Wednesday, October 31, 2018

Coding the economy to cut the high price of low cost

Photo by Ray Hennessey on Unsplash

The allocation of resources - and the cost of optimising that allocation - has always been humanity's most profound challenge. Artificial Intelligence may offer our best solution - but only if we are prepared to think globally.

Capital and the market model it sustains has been held up as our best bet for resource allocation for centutres. Yet capitalism and its governance are not necessary states by any means. They are emergent properties of the complex adaptive system we describe as the economy.

One transaction allocating value does not capitalism make. Multiple ones at scale can. Just as a molecule of water is not a wave, let alone a tidal force. These are emergent properties of complex adaptive systems.

The interactions within the system are what creates those emerging properties. Change those interactions and the properties change.

The best modifier we have had to date has been Government intervention - taxes, laws, welfare etc. But complex aqdaptive systems are notoriously difficult to tinker with. Think of the butterfly effect as applied to weather (another complex adaptive system).

So a Trump here or a Brexit there is going to have some impacts, but predicting exactly who, where and what feels the chill wind is a somewhat more exacting science than knowing that change will come.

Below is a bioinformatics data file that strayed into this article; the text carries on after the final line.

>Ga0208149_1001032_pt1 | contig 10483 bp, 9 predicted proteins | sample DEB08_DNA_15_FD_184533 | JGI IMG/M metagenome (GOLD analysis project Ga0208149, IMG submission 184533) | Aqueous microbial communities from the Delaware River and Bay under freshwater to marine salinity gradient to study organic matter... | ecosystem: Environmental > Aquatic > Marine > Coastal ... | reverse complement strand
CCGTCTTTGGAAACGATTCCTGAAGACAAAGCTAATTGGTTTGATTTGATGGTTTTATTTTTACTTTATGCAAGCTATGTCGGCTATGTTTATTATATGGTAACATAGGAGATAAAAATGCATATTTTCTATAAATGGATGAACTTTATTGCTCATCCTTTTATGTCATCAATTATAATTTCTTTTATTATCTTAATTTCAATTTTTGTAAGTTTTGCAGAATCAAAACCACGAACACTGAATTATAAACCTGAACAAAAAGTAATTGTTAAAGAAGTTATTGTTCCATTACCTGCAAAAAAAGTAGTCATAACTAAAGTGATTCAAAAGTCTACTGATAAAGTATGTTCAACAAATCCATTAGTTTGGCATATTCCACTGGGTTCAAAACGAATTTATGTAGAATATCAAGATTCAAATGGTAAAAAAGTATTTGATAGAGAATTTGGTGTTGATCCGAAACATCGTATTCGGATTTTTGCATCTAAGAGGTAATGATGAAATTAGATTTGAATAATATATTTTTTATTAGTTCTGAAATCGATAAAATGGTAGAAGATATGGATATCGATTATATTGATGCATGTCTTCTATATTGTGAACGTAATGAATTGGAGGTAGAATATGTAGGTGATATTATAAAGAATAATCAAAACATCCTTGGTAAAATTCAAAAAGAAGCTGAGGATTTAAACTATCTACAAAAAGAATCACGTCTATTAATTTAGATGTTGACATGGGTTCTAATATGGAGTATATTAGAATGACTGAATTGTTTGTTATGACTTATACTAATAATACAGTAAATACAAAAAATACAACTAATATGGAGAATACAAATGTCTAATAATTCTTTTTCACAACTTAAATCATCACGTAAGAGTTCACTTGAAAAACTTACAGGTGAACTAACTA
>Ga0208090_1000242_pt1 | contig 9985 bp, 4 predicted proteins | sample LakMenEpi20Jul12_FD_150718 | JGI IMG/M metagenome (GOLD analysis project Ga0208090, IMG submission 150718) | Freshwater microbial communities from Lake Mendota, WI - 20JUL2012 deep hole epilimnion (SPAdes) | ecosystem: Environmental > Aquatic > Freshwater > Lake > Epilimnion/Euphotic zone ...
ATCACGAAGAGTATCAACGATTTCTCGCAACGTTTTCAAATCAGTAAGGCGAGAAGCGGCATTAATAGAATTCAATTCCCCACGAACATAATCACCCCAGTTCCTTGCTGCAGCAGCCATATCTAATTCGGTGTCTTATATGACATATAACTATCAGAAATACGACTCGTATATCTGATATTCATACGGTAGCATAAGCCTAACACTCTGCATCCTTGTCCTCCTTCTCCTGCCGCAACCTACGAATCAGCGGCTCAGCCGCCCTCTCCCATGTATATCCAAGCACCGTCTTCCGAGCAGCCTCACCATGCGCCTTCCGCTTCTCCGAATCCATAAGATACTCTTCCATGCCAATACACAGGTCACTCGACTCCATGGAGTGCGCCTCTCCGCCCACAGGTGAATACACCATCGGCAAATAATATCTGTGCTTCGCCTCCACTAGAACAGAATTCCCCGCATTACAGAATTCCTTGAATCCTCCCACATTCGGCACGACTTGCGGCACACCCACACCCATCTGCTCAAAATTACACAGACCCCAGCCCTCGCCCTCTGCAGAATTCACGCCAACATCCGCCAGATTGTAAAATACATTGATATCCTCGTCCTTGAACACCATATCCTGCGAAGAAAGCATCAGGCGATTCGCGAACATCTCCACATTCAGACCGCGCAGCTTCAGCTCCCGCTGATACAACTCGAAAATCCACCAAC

As our economy has become more connected (and decentralised) it is becoming more anti-fragile. Make no mistake the economy will keep on functioning no matter what governments do. The question is can it be controlled somehow to ensure the emergent properties are desirable for humanity?

As we head towards quantum computing and ever more intelligent automation the point looms at which decisions to allocate resource will patently be better handled by machines.

Our machines will be better able to calculate the global economic costs of each transaction. They will factor for the environment as much as for human need. If we code that in.

But this is going to be a greater race for power than military applications of AI. Those who choose not to take part will be at significant compertitive disadvantage to rivals.

So the pressures to allocate to meet immediate human gratification will be huge. Only through global agreement on total costs will we give our children a chance.

The rate of change is so rapid it's difficult for one person to keep up to speed. Let's pool our thoughts, share our reactions and, who knows, even reach some shared conclusions worth arriving at?